VCA Dekalb-Gwinnett Animal Emergency Hospital, we're available to handle any situation requiring immediate medical attention. Whether your regular veterinarian's office is closed or you have been referred by your family veterinarian, we are prepared to care for your pet and handle all emergencies, from the minor to the most complex.
Our emergency and critical care team can assist in all of the following situations:
- Traumatic injuries - fractures, bites, burns, lacerations
- Automobile accidents
- Wounds, bleeding
- Respiratory emergencies, choking
- Vomiting, diarrhea
- Difficulty urinating or defecating
- Shock, loss of consciousness
- Dizziness, staggering, tremors
- Toxic reactions, poison ingestion
- Labor and delivery problems
- Blood in urine or feces
- Swollen, hard, painful abdomen
WHAT IS AN EMERGENCY
If an animal is seriously ill or injured, it needs emergency care immediately. Bring your pet in to see us if any of the should following occur:
- Difficulty Breathing: Noisy breathing, blue tongue or gums, abnormal panting, gasping for air, or very shallow breathing.
- Unstoppable Bleeding: Before transporting, apply pressure to wound area with a clean cloth. Do not use a tourniquet.
- Inability to Urinate or Defecate: Continuously straining with little or no result. Blood in stool or in urine, painful urination or defecation.
- Heatstroke: Signs include heavy panting, extreme weakness, a body temperature above 104°F. Wrap your pet in cool, wet towels prior to transporting.
- Bloated or Distended Abdomen (with or without vomiting).
- Inability To Deliver Kittens or Puppies: Continuous contractions for more than 1 hour, or more than 2 hours between babies or more than 15 minutes of labor with fetus or membranes protruding.
- Loss of Balance, Unconsciousness, or Seizure: Tremors, staggering, convulsions, sudden blindness, fainting, tilting of the head, or sudden changes in behavior, such as unusual withdrawal or aggression.
- Pain: Especially continuous pain. Signs of pain in animals include whimpering, restlessness, crying, and reluctance to move or change position, dilated pupils and a fast heart rate.
- Major Trauma or Injury: If your pet has fallen, been hit by a car, or has suffered wounds anywhere on the body, but especially to the eye, chest or abdomen, or has broken bones.
- Shock: If your pet shows signs of weakness, collapse, shallow breathing, rapid heartbeat, or weak pulses.
- Poisoning: If you believe your pet has been exposed to a poison, call first, and then bring the container with you if you have it, or the commercial name or chemical name with a list of ingredients. Common poisoning in pets include ingestion of insecticides, snail bait, antifreeze, rat poison, over-the-counter drugs (Tylenol, ibuprofen, etc.), prescription medications, snake bites and some plants.
- Vomiting and/or Diarrhea: Excessive, continuous, or contains blood.
- Lameness: Continuous, not bearing weight on limb, or swollen limb.
- Eyes: Eye injuries, sudden blindness, cloudiness or abnormal discharge.
- Allergic Reactions: Swollen face, hives, red skin, difficulty breathing, severe itching or a rash.
- Diabetics: Shaking, excessive salivation, abnormal behavior, excessive vomiting, seizures.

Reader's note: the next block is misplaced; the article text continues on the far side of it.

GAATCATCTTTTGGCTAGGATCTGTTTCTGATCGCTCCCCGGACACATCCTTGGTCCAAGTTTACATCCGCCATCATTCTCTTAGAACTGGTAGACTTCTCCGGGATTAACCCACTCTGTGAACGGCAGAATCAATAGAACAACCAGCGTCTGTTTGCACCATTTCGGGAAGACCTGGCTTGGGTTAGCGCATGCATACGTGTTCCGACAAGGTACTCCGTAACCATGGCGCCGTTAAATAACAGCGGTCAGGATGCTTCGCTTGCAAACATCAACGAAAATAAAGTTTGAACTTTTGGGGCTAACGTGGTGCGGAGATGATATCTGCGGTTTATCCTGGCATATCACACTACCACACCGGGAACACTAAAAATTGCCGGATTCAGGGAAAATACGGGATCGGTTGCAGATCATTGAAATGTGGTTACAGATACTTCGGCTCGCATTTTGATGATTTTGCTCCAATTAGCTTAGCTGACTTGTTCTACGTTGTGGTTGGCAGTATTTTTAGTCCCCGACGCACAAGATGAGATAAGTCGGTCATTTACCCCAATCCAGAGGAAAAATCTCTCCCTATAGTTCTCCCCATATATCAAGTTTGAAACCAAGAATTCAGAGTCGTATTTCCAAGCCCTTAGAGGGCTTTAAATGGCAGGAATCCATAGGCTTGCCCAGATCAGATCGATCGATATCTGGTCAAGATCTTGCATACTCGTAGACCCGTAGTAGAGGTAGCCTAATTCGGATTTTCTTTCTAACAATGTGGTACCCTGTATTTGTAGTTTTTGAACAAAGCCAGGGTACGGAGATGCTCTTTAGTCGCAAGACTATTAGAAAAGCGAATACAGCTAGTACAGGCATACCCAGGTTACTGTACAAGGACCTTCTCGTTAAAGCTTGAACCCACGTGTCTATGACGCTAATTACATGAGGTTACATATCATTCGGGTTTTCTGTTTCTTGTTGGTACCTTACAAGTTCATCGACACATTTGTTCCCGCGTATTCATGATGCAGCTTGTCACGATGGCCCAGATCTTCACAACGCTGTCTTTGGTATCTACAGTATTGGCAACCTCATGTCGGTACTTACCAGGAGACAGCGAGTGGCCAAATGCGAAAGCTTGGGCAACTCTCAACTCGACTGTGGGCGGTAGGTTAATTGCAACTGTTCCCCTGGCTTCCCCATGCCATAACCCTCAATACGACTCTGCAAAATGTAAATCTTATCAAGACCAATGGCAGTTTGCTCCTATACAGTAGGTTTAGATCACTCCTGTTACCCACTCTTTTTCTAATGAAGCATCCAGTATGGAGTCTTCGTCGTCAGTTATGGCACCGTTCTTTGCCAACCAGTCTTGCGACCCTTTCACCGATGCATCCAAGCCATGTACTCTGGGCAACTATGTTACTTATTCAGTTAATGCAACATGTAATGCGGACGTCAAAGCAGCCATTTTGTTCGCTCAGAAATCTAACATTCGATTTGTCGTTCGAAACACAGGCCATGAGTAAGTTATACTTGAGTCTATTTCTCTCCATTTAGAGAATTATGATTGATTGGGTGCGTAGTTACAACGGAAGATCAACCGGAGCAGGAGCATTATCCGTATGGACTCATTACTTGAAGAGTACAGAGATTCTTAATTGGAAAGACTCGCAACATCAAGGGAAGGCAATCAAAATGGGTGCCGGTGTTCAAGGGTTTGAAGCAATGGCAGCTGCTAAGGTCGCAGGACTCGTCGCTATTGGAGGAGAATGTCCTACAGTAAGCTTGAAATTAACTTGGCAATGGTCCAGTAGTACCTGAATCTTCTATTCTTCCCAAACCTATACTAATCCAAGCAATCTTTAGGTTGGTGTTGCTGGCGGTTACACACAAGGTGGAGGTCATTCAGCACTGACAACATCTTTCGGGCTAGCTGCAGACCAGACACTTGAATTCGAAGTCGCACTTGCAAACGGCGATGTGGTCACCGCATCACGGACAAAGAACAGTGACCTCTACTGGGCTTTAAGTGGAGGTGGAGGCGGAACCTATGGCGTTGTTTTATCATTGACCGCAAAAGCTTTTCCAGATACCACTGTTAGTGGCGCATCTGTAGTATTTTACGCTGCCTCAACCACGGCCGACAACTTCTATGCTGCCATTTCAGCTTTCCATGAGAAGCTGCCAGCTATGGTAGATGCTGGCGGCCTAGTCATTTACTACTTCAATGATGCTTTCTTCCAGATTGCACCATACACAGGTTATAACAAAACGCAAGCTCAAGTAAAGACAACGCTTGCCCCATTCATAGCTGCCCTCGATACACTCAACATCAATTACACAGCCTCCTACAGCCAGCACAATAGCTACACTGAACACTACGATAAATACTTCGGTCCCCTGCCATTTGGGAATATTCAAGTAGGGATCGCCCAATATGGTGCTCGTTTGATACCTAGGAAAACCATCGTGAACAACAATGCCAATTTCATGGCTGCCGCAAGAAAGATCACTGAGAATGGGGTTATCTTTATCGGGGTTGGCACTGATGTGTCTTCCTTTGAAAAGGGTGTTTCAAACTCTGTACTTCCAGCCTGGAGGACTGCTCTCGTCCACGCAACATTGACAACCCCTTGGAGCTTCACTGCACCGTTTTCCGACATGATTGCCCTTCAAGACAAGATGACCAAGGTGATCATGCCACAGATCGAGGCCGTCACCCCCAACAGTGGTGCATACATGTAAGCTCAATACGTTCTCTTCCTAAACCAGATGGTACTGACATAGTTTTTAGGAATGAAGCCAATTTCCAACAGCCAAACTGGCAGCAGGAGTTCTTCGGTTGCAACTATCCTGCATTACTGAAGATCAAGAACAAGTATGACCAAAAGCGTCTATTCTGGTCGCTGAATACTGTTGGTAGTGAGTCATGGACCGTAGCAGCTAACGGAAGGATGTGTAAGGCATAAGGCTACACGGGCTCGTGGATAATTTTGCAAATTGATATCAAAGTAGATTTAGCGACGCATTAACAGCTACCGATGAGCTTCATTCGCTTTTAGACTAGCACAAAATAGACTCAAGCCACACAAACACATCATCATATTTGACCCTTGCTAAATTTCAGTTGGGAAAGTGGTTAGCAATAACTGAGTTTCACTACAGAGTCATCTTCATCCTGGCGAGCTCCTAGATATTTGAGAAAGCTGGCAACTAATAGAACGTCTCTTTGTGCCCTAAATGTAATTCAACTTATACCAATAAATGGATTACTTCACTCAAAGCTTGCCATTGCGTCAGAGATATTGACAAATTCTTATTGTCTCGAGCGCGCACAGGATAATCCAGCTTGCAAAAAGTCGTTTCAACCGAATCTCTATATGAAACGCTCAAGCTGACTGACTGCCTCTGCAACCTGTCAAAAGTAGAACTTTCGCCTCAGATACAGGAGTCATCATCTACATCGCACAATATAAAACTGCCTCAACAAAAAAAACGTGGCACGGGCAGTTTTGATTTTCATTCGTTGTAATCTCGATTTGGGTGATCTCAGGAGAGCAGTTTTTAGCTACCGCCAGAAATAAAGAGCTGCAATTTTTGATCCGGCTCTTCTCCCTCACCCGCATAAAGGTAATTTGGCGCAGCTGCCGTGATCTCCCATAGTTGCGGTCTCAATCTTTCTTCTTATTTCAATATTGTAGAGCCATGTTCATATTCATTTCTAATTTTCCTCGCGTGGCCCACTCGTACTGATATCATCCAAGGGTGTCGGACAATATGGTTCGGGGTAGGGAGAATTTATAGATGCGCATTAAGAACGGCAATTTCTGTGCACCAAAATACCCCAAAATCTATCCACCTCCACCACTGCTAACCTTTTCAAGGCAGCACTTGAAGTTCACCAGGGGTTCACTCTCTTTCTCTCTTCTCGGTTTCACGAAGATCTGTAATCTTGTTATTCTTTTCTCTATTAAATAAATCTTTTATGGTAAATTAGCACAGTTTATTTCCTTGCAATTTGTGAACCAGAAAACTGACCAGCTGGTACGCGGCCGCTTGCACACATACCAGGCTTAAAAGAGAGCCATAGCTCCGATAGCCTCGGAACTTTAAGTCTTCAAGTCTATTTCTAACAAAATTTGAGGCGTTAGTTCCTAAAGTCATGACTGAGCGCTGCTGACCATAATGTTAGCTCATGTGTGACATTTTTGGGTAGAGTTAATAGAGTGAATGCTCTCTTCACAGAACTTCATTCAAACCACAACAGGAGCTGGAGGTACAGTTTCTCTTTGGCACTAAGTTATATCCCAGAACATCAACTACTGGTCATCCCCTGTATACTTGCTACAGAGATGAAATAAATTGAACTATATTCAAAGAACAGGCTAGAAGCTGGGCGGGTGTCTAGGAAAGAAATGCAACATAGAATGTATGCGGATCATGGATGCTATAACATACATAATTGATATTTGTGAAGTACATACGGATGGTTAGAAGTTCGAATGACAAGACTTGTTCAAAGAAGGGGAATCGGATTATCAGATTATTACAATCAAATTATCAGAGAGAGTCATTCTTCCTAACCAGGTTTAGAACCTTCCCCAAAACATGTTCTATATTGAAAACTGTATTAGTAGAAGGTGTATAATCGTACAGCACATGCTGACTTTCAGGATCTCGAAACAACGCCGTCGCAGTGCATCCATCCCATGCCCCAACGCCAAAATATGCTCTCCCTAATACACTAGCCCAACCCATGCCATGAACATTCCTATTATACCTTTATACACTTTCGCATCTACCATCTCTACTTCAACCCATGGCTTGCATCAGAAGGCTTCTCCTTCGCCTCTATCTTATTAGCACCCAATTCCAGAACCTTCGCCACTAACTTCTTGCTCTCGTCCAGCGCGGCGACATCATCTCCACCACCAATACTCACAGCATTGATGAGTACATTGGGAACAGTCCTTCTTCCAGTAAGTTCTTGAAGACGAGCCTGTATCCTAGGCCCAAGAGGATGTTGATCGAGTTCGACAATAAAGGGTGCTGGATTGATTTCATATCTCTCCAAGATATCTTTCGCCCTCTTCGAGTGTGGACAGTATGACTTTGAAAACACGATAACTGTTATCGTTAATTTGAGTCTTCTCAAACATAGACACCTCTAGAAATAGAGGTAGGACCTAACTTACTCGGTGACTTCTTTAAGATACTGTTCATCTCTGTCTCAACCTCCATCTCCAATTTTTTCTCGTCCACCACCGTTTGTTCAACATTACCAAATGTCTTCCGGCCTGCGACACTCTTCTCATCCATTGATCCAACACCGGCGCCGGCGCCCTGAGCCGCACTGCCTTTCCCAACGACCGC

- General: Severe lethargy, decreased appetite, temperature greater than 104°F or anything else that concerns you
WHAT TO DO IN AN EMERGENCY:
- Try to remain calm. Remaining calm will help you to better focus on what you need to do to get help for your pet and help your pet to remain calm as well.
- If possible, call us first to describe the nature of your pet's problem. Our staff will give you instructions on how to handle your pet while en route and give you directions to the hospital. They will also alert our medical staff of your pet's emergency.
- Use absolute caution when handling and moving your pet. When injured and scared, even a loving pet may bite. If in doubt, gently place a towel or blanket over his or her head, making certain to provide good air circulation for breathing. This will help settle the animal.
Frequently Asked Questions
- What Additional Training Does An Emergency and Critical Care Specialist Have?
Veterinarians who want to become board certified in emergency and critical care medicine must seek additional training to become a specialist and earn this prestigious credentialing. Specialty status is granted by the American College of Veterinary Emergency and Critical Care (ACVECC). A veterinarian who has received this specialty status will list the initials, 'DACVECC,' after his or her DVM degree. Or, the veterinarian may indicate that he or she is a 'Diplomate' of the ACVECC. The word 'Diplomate' typically means the specialist has achieved the following:
• Obtained a veterinary degree (three to four years of college plus four years of veterinary school).
• Completed a one-year internship at a referral private practice or veterinary teaching hospital.
• Completed an additional three years of advanced training in emergency medicine, surgery, and critical care through a residency at a veterinary teaching hospital where the veterinarian will have trained with some of the best specialists in the field and obtained hands on experience. This training focuses on the most up to date techniques for the diagnosis and treatment of life threatening disease processes or injuries, not only for the duration of the emergency but throughout the critical care period right after.